Traditionally, this meditation would be done in a classic cross legged sitting meditation position. However, it may also be done sitting in a chair. Luckily, the proper position for sitting at a computer is nearly identical to the proper position for meditating in a chair. If as you do this, your boss asks what you are doing, you may say that you are performing an experiment in computer workstation ergonomics. In fact, if you find the correct meditation position and apply it to your keyboard work you will likely experience less muscle strain.

Adjust your chair so that with your feet flat on the floor your torso, thighs and shins roughly form the shape of a stair step. In other words, the angle between your spine and thighs is about 90 degrees and the angle between your thighs and lower legs is about 90 degrees in the other direction. It is better that these angles be a little more than 90 degrees rather than less. Your head should rest comfortably on your neck. Your spine should be erect so that your head balances there without much muscle tension keeping it in place. Sit up straight and find that balance point. Your gaze should be slightly downward.

Your nose and your navel should be in line. So should your ears and your shoulders. You may rock a little front to back and to each side to find the balance point.

When keyboarding, your hands should be in such a relationship with your body that the angle between your upper and lower arms is 90 degrees or a little more. If it is less than 90 degrees you will likely develop muscle strain in your neck and shoulders. For meditating you may simply rest your hands on your thighs. Alternatively, you can place your hands in the traditional Buddhist meditation position, the "cosmic mudra."

Shunryu Suzuki, in his classic Zen Mind, Beginner's Mind, says, "If you put your left hand on top of your right, middle joints of your middle fingers together, and touch your thumbs lightly together (as if you held a piece of paper between them), your hands will make a beautiful oval. You should keep this universal mudra with great care, as if you were holding something very precious in your hand. Your hands should be held against your body, with your thumbs at about the height of your navel. Hold your arms freely and easily, and slightly away from your body, as if you held an egg under each arm without breaking it." This hand position will assist you in focussing on your hara.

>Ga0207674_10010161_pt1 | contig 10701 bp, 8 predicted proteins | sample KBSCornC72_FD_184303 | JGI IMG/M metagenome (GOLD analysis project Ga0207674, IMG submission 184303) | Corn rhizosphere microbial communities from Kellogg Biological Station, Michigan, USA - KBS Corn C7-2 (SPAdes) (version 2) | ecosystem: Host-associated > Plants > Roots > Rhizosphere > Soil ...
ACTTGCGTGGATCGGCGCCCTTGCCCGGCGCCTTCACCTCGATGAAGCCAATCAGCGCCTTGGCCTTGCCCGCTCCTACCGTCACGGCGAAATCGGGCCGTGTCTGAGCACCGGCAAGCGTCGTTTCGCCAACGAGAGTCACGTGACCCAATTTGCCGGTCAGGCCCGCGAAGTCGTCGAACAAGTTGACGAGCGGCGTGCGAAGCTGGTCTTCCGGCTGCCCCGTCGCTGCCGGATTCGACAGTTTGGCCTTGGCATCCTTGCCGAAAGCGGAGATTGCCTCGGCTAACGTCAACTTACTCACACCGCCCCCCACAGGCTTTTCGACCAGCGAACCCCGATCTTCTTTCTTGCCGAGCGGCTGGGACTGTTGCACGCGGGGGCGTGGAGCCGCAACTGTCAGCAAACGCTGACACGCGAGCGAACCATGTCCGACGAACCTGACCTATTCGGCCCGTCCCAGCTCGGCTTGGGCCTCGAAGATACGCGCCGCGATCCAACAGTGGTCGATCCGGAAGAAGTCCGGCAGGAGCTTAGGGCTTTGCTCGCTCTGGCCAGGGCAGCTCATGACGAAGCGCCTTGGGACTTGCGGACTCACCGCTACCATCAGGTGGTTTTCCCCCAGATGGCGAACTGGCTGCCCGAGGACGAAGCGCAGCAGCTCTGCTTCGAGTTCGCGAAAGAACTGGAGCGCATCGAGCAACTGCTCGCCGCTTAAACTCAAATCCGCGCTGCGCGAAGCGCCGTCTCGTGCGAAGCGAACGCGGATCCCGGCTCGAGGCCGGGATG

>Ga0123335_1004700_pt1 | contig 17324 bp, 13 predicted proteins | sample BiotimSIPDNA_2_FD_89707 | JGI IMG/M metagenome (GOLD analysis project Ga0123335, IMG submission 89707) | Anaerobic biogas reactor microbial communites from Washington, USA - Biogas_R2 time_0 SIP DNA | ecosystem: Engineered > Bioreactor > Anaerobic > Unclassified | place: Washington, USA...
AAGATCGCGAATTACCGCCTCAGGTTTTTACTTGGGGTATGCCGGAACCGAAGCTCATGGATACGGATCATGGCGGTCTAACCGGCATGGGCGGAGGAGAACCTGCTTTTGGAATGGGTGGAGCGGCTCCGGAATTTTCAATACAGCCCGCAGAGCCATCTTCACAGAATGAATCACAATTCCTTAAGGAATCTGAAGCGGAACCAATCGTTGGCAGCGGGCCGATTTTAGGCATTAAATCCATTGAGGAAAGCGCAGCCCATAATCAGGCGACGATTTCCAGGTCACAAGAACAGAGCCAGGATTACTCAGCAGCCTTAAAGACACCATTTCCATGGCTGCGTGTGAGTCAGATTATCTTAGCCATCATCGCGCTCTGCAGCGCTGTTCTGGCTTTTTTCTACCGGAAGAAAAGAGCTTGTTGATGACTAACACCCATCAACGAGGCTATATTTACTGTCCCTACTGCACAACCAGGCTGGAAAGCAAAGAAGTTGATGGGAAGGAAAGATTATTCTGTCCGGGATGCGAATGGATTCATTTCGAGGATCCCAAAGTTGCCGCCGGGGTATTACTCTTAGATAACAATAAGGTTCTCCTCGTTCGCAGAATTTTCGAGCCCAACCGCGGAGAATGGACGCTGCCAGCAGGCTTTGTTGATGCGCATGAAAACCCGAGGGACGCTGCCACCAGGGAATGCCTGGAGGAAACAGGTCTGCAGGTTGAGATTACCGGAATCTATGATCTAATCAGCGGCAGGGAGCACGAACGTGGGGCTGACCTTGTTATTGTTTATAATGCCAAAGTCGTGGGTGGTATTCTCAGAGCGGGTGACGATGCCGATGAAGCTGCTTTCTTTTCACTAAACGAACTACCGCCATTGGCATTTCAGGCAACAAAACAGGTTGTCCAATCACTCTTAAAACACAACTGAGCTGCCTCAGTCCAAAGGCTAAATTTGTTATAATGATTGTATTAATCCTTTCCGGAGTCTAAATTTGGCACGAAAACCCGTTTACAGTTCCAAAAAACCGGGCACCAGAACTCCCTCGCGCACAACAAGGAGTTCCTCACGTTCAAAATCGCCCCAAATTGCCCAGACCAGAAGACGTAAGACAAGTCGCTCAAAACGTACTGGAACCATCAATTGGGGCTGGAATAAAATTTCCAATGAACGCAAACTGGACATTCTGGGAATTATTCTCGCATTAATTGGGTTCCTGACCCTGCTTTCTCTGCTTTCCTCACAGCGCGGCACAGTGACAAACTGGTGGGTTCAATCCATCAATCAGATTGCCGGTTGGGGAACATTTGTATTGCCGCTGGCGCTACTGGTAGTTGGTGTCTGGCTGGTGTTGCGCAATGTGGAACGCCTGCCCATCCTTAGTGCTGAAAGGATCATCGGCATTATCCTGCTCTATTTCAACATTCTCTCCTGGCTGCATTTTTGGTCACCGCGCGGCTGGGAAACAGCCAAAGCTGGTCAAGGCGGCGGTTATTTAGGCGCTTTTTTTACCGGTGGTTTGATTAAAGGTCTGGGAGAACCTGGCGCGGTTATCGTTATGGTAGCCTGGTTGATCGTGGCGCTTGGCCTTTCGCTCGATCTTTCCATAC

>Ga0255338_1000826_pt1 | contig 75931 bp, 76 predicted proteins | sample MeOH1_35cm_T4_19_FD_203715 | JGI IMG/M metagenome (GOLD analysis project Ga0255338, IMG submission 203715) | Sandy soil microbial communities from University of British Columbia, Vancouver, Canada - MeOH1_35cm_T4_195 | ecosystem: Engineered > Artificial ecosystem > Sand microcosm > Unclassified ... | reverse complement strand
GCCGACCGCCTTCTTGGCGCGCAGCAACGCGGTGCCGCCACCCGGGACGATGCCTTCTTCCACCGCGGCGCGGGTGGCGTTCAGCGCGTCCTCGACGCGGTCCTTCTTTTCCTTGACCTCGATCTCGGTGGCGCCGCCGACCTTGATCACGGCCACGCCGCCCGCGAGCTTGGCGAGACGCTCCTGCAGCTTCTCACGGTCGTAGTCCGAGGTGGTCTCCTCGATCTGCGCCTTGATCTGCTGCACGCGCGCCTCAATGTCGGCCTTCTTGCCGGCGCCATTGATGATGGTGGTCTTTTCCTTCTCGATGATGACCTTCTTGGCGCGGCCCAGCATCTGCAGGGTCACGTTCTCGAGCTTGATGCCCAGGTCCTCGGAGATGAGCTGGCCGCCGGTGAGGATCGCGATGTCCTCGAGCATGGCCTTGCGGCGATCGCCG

Now release any remaining muscle tension and concentrate on your breathing. Let your breathing become very natural. It will find its own pace and you may notice that it slows and deepens. Allow the breath to sink into your abdomen. Imagine that the breath is moving like a wave between your lungs and your hara, that point in the center of your abdomen a couple of inches below and behind your navel.

Bring your attention fully to that energy center, that balance point we are referring to as hara. Allow all of you attention to focus at that point. It may be helpful to imagine a point of red light in the dark of your abdomen. Some people imagine a tiny Buddha there sitting perfectly still in total peace. Whatever image you choose, allow it to aid you in focussing, and then when it has lost its usefulness, let it go.

Continue to return your awareness to your hara whenever it drifts away. Focus all of your attention there. Be in that place. Own that part of your body. Note any sensations you have there and let them go. Releasing your mental constrictions there will allow the energy of this chakra to move up your spine and throughout your body. You may feel energized, yet at the same time you may feel the peace of being in balance. Experience whatever comes without grasping. Focus your attention without desire for any particular result. Check your posture and bring it back to balance when you feel it slip. Allow the emptiness of non-doing to bring you peace.

Consider making this exercise a part of your daily meditation practice.

To the Meditation Archive Menu

To the current Meditation of the Week


© 2002 Tom Barrett